Trump’s Syria ‘ceasefire’ could make the Middle East less safe, lawmakers say
WASHINGTON ― Top congressional Democrats―and two high-profile Republican senators―panned the U.S.-brokered deal in which President Donald Trump agreed to drop sanctions against NATO ally Turkey if it would pause its military offensive in Syria.
Though Trump called the the U.S.-brokered deal that went into effect overnight “a great day for civilization,” most of the shine seemed to come off as details revealed the deal heavily favored Turkey, lawmakers from both parties criticized it as a non-solution to the wider crisis and as fighting between Turkey and Kurdish forces continued Friday.
What would happen, Rubio asked, if Turkey came under attack from Iranian-aligned militias, the regime of Syrian leader Bashar Assad or even Russian forces in the region, and it invoked NATO’s mutual self-defense clause.
Beyond that, Turkish President Recep Tayyip Erdogan “got everything he wanted” from the “supposed ‘ceasefire,’” Rubio said. “Sparing lives is always good news. But doesn’t appear ‘cease-fire’ signals change in Erdogan’s goal.”
Vice President Mike Pence struck the deal with Erdogan in Ankara on Thursday. It requires Kurdish YPG forces to vacate a swath of territory in Syria along the Turkish border in exchange for Turkey pausing its offensive into northern Syria for 120 hours―and then halt the fighting once the evacuation is complete.
Secretary of State Mike Pompeo, in a Politico interview, has forcefully defended the agreement, brushed back accusations that the Kurds were sold out and said, despite reports of fighting Friday, he is “confident” that a pause in violence will take hold.
Trump has been widely criticized for abruptly declaring U.S. troops would step aside for an expected Turkish attack on the Kurds, who had taken heavy casualties as partners with the U.S. in fighting Islamic State extremists since 2016. On Wednesday, 129 House Republicans voted with 225 Democrats to pass a resolution condemning the decision.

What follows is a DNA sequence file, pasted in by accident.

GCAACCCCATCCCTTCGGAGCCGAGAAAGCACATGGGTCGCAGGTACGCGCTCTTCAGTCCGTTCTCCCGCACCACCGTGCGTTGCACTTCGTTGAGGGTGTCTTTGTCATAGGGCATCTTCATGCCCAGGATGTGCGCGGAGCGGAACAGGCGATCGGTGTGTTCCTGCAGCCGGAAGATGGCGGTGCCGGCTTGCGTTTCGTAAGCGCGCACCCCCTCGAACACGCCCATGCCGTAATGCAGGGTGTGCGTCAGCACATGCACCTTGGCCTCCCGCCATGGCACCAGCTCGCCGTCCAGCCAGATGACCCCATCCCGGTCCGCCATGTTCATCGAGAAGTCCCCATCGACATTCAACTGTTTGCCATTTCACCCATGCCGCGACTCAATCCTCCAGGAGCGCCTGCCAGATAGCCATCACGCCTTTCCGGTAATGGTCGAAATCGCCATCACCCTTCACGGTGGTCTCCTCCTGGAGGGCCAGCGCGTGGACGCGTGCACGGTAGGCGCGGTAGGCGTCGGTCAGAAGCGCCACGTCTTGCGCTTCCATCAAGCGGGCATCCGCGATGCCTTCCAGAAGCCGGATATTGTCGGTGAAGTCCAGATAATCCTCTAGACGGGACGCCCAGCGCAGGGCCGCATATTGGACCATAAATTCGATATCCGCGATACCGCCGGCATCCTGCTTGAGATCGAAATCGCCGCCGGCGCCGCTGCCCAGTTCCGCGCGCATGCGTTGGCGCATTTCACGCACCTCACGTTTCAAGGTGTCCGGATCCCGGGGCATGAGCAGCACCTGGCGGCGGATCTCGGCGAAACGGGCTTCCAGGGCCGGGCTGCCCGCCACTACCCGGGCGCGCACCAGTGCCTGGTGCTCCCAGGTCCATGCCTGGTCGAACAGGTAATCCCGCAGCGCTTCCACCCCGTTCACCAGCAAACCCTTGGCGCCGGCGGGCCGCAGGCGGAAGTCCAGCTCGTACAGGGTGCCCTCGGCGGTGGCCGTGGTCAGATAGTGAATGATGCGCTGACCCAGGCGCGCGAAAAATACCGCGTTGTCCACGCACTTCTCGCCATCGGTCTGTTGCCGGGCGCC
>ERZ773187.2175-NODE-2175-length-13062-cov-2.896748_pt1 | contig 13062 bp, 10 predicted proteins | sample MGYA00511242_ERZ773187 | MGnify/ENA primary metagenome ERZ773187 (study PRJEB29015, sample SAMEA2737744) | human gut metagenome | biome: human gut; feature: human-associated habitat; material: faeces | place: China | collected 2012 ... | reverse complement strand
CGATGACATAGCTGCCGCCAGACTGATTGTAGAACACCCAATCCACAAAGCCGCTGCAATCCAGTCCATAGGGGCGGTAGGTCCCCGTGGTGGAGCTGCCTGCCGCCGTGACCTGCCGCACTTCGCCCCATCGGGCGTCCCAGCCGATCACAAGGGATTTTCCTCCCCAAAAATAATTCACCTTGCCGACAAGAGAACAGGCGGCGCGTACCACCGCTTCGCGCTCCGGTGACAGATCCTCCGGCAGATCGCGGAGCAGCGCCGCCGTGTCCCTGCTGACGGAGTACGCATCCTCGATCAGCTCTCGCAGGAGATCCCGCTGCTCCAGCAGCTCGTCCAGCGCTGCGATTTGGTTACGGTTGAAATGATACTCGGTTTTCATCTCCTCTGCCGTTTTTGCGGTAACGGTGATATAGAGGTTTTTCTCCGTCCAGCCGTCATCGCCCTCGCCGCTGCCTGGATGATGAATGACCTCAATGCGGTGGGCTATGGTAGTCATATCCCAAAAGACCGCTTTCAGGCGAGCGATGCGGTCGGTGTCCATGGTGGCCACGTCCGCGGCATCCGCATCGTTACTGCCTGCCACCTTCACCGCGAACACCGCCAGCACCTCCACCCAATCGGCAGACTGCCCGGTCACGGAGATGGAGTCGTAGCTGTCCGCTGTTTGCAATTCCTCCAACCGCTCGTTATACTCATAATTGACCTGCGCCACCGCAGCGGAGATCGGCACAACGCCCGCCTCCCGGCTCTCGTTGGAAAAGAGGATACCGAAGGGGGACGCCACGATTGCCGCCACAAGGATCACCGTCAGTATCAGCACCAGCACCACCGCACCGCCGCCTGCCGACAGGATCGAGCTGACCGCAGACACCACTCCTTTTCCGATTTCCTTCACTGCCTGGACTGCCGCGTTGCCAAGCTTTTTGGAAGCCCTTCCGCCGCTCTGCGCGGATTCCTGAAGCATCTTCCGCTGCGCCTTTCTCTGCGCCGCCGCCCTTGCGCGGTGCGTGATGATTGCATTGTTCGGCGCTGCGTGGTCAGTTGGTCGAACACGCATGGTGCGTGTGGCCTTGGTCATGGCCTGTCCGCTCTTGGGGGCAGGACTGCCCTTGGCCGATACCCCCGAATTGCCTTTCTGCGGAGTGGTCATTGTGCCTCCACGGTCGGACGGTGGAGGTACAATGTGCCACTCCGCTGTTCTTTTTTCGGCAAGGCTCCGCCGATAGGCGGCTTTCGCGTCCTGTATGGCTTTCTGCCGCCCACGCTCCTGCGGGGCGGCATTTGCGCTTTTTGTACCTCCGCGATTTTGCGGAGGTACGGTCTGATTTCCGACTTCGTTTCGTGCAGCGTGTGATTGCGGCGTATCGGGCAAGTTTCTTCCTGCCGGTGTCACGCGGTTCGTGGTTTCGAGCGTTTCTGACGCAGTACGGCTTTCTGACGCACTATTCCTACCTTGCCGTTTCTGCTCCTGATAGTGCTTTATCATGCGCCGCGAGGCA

“The President’s decision to reverse sanctions against Turkey for brutally attacking our Kurdish partners in exchange for a sham ceasefire seriously undermines the credibility of America’s foreign policy and sends a dangerous message to our allies and adversaries alike that our word cannot be trusted,” they said.
“To say that Turkey and Syria will guard the prisoners is outrageous and puts our homeland security at risk,” they said. “ISIS is still a threat, certainly now more than before President Trump gave Erdogan the green light to invade Syria.”
Sen. Mitt Romney, R-Utah, called the agreement “far from a victory,” asked why its terms were not negotiated before Trump consented to withdraw U.S. troops and why Congress was not consulted in advance on such an important matter.
“Given the initial details of the ceasefire agreement, the administration must also explain what America’s future role will be in the region, what happens now to the Kurds, and why Turkey will face no apparent consequences,” said Romney, a member of the Senate Foreign Relations Committee.
“What we have done to the Kurds will stand as a blood stain in the annals of American history,” he said.
In a statement Thursday, House Foreign Affairs Committee Chairman Eliot Engel, D-N.Y., said Trump shouldn’t get credit for trying to fix a problem of his own making. Engel and the panel’s top Republican are sponsoring sanctions legislation against Turkey.